Overcoming this requires India to deepen its participation in international rule-making regimes be it trade, climate change or nuclear energy. This becomes essential as India moves from being a passive global participant, into being an active economy in the new technological era, with interests to protect.
For instance, after solar panels, the next big shifts in renewable/clean energy will be in battery technology and electric vehicles. Unlike solar panels, India does have a manufacturing base in both these industries and stands to lose much if imports dominate these sectors. To prevent a repeat of the solar case, India must now challenge the status quo in trade rules in renewable/clean energy, beyond it being a free trade issue.
The forum where this can be done is the G20, the group of 20 large economies, with its multiple working groups, including the Energy Sustainability Working Group and one on climate finance. The smaller grouping of seven industrialized nations, the G7, in its 2014 communiqué’ mentions the ‘Green Climate Fund’, which will mobilize $100 billion a year by 2020 to fund climate change mitigation and adoption measures. This fund, set up under the United Nations Framework Convention on Climate Change and is global in scope, is operational. But so far just just $10.2 billion has been raised, and specific technology measures are not on its agenda.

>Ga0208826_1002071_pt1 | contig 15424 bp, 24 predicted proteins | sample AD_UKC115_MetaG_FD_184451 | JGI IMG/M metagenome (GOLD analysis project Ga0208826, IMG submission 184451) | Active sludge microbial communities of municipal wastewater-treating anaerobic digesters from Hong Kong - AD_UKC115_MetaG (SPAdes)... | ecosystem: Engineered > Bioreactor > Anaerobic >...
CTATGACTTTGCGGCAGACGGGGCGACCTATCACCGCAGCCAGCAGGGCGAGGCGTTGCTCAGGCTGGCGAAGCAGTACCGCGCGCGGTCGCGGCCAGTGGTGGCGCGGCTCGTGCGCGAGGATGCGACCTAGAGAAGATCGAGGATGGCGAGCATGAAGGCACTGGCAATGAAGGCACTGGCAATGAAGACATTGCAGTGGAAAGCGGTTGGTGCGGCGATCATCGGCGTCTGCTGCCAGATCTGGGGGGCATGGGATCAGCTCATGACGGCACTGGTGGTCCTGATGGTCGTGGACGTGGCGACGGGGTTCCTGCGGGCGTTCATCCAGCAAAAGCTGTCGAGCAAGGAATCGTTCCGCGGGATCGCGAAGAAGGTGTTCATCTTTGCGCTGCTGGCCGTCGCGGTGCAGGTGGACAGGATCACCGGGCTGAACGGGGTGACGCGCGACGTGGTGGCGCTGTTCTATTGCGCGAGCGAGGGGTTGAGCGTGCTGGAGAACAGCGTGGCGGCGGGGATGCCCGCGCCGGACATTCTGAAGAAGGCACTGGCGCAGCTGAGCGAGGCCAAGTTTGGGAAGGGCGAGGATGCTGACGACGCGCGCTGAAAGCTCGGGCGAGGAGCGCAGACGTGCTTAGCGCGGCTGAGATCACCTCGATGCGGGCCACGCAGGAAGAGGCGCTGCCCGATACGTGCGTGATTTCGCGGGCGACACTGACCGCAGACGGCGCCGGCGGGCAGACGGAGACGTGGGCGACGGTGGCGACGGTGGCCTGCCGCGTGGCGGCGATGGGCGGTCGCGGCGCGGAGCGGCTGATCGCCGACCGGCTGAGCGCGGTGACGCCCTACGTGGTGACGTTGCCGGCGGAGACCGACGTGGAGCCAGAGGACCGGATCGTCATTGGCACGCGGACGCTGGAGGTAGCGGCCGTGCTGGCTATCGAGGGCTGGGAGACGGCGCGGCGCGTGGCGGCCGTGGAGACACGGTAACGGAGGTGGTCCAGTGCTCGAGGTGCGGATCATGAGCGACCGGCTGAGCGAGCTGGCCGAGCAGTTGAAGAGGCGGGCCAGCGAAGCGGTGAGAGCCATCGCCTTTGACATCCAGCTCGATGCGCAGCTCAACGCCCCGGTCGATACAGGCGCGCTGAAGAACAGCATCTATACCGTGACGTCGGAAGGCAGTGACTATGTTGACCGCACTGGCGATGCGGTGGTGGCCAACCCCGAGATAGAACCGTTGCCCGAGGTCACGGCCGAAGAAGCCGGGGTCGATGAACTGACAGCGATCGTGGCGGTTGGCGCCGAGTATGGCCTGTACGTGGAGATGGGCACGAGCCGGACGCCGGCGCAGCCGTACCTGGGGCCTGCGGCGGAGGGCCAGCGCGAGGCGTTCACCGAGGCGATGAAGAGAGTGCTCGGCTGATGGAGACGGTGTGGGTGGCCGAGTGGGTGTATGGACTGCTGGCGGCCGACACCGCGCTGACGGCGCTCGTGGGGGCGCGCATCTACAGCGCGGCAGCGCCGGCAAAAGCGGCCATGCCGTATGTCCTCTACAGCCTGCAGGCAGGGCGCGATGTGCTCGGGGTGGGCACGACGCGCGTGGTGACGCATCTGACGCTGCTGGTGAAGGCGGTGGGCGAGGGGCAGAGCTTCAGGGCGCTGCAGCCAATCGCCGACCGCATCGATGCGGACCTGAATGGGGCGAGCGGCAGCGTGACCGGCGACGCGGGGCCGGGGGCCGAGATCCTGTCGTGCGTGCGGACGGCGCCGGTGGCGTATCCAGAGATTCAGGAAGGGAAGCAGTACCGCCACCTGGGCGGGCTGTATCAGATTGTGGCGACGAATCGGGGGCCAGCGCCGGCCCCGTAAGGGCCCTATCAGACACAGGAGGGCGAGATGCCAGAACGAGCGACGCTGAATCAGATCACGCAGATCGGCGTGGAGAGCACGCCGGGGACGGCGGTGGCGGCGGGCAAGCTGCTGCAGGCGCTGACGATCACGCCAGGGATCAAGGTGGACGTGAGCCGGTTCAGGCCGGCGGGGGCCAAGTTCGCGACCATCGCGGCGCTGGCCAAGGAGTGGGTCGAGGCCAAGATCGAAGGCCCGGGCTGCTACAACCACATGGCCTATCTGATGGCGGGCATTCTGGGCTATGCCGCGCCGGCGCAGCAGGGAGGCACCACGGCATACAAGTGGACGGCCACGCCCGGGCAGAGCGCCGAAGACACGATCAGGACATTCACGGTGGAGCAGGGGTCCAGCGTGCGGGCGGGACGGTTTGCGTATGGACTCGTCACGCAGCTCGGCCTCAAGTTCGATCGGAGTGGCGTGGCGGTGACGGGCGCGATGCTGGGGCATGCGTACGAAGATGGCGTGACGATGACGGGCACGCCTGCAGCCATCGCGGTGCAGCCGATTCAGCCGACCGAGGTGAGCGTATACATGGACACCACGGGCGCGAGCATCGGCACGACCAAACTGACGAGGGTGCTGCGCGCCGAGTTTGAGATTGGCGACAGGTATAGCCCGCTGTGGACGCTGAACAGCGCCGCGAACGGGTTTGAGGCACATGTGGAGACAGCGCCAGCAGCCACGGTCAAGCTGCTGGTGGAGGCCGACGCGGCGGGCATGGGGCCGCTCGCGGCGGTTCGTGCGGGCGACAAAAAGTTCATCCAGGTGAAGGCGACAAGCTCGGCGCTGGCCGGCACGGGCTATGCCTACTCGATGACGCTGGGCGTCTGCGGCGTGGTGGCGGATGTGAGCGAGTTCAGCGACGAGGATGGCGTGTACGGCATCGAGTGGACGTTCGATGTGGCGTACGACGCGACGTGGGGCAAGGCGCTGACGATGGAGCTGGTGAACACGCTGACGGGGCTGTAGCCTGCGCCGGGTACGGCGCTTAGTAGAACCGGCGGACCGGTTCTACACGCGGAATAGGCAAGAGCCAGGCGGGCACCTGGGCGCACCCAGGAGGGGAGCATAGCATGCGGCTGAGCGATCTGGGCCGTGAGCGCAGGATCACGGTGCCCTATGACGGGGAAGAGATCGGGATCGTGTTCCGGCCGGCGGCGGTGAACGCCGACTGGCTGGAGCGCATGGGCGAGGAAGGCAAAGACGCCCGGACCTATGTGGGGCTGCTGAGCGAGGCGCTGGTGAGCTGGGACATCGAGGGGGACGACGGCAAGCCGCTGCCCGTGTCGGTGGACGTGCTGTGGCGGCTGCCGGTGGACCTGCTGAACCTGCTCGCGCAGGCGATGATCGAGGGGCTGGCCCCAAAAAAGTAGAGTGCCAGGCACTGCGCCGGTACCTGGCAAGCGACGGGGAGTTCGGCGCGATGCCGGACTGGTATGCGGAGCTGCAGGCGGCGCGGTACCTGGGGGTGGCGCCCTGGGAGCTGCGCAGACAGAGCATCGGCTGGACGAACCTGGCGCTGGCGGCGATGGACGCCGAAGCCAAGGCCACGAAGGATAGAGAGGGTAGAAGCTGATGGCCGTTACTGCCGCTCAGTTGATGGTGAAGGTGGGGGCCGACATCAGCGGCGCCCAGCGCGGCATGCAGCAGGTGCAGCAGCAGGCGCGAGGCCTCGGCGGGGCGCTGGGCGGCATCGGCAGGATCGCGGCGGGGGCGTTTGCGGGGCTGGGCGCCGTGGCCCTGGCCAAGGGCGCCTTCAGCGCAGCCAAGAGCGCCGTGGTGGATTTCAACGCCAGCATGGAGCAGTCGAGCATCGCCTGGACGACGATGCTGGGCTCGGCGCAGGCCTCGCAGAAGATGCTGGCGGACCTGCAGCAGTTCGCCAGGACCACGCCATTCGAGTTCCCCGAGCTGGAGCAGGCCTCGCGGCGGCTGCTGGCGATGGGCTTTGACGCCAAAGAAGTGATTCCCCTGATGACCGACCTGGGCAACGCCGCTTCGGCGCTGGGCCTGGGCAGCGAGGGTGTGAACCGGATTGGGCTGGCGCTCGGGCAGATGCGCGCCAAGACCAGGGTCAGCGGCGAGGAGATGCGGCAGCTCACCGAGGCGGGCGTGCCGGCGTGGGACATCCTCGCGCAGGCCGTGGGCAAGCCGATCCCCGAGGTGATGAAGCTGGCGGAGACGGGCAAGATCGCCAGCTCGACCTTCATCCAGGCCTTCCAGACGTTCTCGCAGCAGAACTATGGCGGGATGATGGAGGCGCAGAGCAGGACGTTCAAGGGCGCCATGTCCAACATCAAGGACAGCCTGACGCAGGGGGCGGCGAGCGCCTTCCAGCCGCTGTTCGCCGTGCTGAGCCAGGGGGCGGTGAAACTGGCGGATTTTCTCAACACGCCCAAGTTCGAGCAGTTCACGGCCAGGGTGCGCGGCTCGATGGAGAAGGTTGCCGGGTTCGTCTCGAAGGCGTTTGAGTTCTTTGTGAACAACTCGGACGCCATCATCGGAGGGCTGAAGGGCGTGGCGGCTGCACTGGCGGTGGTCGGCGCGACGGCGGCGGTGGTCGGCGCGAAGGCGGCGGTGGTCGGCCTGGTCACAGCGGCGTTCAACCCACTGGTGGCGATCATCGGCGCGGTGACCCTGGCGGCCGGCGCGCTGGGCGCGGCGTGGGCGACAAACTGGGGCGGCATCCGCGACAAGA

Buying promising renewable, clean technology and making it available affordable should officially be a part of climate finance mechanisms. This is what India can champion through the G20, in line with the G20 principles on energy collaboration to ‘Encourage and facilitate design, development, demonstration and widespread deployment of innovative energy technologies, including clean energy technologies’.
Energy, where India is both vulnerable (oil) and leading in the climate change debates, is a good place for India to begin playing a pro-active, positive multilateral role. It will help us develop an expertise and become the scribe for fairer global regimes.
Amit Bhandari is Fellow, Energy & Environment Studies, Gateway House.
Kunal Kulkarni is a Senior Researcher at Gateway House.
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 World Trade Organization,India – Certain Measures Related to Solar Cells and Solar Modules, 24 February, 2016, <https://docs.wto.org/dol2fe/Pages/FE_Search/FE_S_S006.aspx?Query=(@Symbol= wt/ds456/*)&Language=ENGLISH&Context=FomerScriptedSearch&languageUIChanged=true#>
 DNA, India Slams US Secretary of State John Kerry on Upcoming Paris Climate Meet, 22 November 2015, <http://www.dnaindia.com/india/report-india-slams-us-secretary-of-state-john-kerry-on-upcoming-paris-climate-meet-2147760>
 Press Information Bureau, Year End Review – Solar Power Target Reset to One Lakh MW, 15 December, 2015, <http://pib.nic.in/newsite/PrintRelease.aspx?relid=133220>
 Lok Sabha, 16 December, 2015, <http://22.214.171.124/Loksabha/Questions/QResult15.aspx?qref=27095&lsno=16>